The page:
So where the heckins have I been? Well apart from busying myself with everything-in-the-world-ever, I have found time to cover a couple of documentary screenings for the Frontline Club Forum blog. These posts were quite newsy so I thought I’d share a few personal thoughts on these two beautiful and challenging films too: 900 Days and The Invisible War.
900 Days contains a collection of rare and extremely moving interviews with survivors of the siege of Leningrad (present day St Petersburg), by the Nazis. During the siege, which took place between 1941 and 1944, approximately 1 million people died of starvation and sub zero temperatures. This was roughly a third of Leningrad’s population and many of those interviewed had lost their entire families.
Shortly after the blockade ended Stalin banned anyone from speaking about it and destroyed the museum. Since then a state lead narrative of triumphalism has become the norm. Today, colourful Victory Day parades are held in celebration of the former Soviet Union’s victory over the Nazi aggressors. In stark contrast, the experiences of many survivors were ones of victimhood, not victory. Denialism, favoritism and lack of preparation on the part of the Russian authorities at the time actually led to many needless deaths.
For many survivors, the state sponsored public narrative gives a kind of psychological stability and hope, but it was evident from this film that this isn’t enough. The pain and trauma caused by these events is still so near for many of the people involved.
One thing I loved about this film was that Director Jessica Gorter hasn’t directly presented a critical stance on the failures of Stalin’s governance during the blockade (bit of a strange thing to like I know). Instead, she has provided a platform for these stories to be told. Stories that have desperately needed to be told for a very long time. Commenting after the screening, Gorter told us: “[the film] leaves room for the people themselves”. She explained that, during the four years of tentatively built relationships and many cups of tea it took to gather these accounts, some of the people she met could never bring themselves to talk about what they went through, but others were bursting to share their experiences.
At the premiere in St Petersburg many young people attended and were shocked at these things they never new their grandparents had gone through. Now new conversations are happening and this film is a precious gift to people of St Petersburg themselves. It is a tool they can use to re-understand their history, present day assumptions and think about what the future should look like.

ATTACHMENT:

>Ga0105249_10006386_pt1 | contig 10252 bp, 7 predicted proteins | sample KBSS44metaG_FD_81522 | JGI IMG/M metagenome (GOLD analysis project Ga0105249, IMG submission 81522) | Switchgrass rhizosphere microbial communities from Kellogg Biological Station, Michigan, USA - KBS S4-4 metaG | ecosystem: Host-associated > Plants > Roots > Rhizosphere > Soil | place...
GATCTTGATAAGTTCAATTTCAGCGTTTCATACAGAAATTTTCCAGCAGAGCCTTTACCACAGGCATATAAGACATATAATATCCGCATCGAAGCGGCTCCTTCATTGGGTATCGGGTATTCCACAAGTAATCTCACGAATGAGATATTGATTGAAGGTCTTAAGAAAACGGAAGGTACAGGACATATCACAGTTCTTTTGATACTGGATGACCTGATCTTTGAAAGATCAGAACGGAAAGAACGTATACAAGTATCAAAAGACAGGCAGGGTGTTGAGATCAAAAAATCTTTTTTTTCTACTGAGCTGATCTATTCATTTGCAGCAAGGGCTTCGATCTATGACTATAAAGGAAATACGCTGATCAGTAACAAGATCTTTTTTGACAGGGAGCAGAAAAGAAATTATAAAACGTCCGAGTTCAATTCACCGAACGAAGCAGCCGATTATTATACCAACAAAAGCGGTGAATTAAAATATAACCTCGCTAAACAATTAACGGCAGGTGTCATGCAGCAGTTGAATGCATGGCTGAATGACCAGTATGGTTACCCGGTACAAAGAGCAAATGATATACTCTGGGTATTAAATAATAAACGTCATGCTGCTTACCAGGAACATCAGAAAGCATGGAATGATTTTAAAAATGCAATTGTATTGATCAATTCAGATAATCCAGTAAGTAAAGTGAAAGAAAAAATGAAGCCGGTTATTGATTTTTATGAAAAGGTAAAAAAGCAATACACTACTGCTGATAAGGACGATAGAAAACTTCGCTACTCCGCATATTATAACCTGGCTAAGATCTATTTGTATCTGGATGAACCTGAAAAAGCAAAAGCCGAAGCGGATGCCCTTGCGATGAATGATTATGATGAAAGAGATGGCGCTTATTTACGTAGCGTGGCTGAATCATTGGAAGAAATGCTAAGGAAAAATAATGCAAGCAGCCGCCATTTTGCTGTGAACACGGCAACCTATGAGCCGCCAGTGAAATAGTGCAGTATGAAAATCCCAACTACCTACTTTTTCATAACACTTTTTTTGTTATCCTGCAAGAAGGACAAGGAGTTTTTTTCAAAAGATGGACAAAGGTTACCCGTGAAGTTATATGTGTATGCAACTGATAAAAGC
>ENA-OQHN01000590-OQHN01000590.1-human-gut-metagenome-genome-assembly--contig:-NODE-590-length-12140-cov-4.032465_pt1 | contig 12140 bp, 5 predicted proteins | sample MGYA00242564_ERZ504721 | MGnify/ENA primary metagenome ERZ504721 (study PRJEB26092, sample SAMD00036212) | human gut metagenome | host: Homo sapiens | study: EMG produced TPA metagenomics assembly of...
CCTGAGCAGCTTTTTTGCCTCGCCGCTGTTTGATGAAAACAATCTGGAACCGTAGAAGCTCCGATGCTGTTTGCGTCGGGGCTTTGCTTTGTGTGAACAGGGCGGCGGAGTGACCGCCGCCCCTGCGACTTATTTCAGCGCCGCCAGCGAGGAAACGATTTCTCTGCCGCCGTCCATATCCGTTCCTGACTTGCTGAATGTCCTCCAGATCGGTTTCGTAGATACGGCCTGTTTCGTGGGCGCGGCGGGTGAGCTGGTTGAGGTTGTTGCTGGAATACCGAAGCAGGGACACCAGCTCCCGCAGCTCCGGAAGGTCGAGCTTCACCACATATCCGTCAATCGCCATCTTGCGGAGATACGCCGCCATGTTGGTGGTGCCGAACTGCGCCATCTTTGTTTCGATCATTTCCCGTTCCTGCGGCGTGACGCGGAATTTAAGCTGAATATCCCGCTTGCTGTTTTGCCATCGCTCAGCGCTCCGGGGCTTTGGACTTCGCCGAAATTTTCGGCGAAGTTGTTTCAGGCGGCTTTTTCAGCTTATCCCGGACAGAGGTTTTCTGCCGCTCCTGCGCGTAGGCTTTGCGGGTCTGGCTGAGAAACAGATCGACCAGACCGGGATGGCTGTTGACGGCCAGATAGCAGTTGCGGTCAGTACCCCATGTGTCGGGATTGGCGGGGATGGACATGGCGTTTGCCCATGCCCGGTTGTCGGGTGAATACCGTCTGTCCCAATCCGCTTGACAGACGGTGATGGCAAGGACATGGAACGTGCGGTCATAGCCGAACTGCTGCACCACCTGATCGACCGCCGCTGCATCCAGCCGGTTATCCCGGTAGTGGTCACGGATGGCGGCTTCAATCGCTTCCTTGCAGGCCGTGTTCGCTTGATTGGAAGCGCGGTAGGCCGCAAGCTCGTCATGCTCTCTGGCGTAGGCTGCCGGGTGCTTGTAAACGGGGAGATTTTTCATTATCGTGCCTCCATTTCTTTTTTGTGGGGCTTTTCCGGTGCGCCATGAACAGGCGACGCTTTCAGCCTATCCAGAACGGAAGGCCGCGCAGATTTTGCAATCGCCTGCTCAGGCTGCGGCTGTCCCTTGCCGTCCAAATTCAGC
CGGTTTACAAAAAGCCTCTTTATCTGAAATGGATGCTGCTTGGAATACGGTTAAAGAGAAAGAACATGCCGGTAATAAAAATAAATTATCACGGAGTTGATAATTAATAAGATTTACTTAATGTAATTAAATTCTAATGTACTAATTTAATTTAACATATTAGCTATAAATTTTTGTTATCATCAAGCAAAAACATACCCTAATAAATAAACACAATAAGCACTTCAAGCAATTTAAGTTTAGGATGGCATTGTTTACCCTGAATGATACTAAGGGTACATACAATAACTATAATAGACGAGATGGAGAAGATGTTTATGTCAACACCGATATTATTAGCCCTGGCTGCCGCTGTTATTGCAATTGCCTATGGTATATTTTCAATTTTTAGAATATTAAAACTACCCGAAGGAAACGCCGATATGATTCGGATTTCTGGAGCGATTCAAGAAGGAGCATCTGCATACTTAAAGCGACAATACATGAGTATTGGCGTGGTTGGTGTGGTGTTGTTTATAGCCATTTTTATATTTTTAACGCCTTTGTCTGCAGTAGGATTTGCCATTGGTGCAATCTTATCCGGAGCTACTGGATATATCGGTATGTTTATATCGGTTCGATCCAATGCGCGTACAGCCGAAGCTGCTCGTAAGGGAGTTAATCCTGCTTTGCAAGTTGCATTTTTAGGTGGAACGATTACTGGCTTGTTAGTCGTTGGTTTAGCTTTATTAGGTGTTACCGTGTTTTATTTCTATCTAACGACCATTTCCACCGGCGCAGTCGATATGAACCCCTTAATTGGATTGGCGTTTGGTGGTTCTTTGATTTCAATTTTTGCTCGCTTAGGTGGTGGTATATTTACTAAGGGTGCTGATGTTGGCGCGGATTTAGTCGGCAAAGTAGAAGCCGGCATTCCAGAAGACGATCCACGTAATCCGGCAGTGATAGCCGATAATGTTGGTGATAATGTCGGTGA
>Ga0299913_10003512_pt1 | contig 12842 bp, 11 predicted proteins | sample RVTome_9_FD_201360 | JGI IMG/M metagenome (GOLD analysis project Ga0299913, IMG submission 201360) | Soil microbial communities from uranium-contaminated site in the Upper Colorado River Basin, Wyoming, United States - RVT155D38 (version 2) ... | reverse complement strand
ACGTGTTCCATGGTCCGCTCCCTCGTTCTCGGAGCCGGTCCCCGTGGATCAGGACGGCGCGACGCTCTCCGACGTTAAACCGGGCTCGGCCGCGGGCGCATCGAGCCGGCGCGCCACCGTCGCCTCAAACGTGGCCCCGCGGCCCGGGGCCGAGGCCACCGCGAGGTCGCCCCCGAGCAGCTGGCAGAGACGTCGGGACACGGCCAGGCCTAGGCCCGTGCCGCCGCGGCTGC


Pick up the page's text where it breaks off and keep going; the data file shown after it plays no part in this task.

The Invisible War addresses the ‘epidemic’ that is sexual assault within the US military. A wapping 20 percent of female veterans have experienced sexual assault during their time in the military, and these are just those who have spoken out. Some of the women in this film had experienced multiple rape, the only way out being to either appeal to a commander who might actually have been involved, or to go AWOL. A shockingly small number of attackers are punished or even removed from their posts. On the rare occasions when someone is convicted, sentences are often too small to warrant the attacker being put on the sex offenders register when they return to civilian life.
This documentary serves to amplify voices that have so often hit a wall of disbelief. One woman was even denied military health insurance to cover the injuries she got from being attacked. For those interviewed it was clearly not only the experience of sexual assault but also this subsequent treatment that had had such a destructive effect. The Producer Amy Ziering admitted at the screening that she had never seen trauma like this before. “It’s a struggle every day” said one interviewee, and the husband of another described how he has had to call the police in one hand while restraining his wife from killing herself with the other, before breaking down on screen.
I found this film totally heart breaking. It can be tempting to feel that in a western institution there would be systems in place to deal with this kind of thing seriously. Tragically, as this film shows, it is important to have a closer look.
Thankfully, this film is now proving to be an effective advocacy tool. Through targeted screenings, four out of the five Joint Chiefs of the US Military have seen it and it is now being used as a training tool in the Army and Air Force. The makers are still pushing for external (non military) oversight and accountability because the ‘commander issue’, as Ziering called it, is a pivotal one. If you want to host a screening of your own click here.
Anyway, these are two amazing documentaries which both amplify voices that have been stifled and challenge received wisdom about the issues they involve. The first on a grass roots level, giving communities a more complete version of their history, the second reaching authority figures who can make the changes needed.
Both give the space for those interviewed to say what they have been gasping to say to those who need to hear it.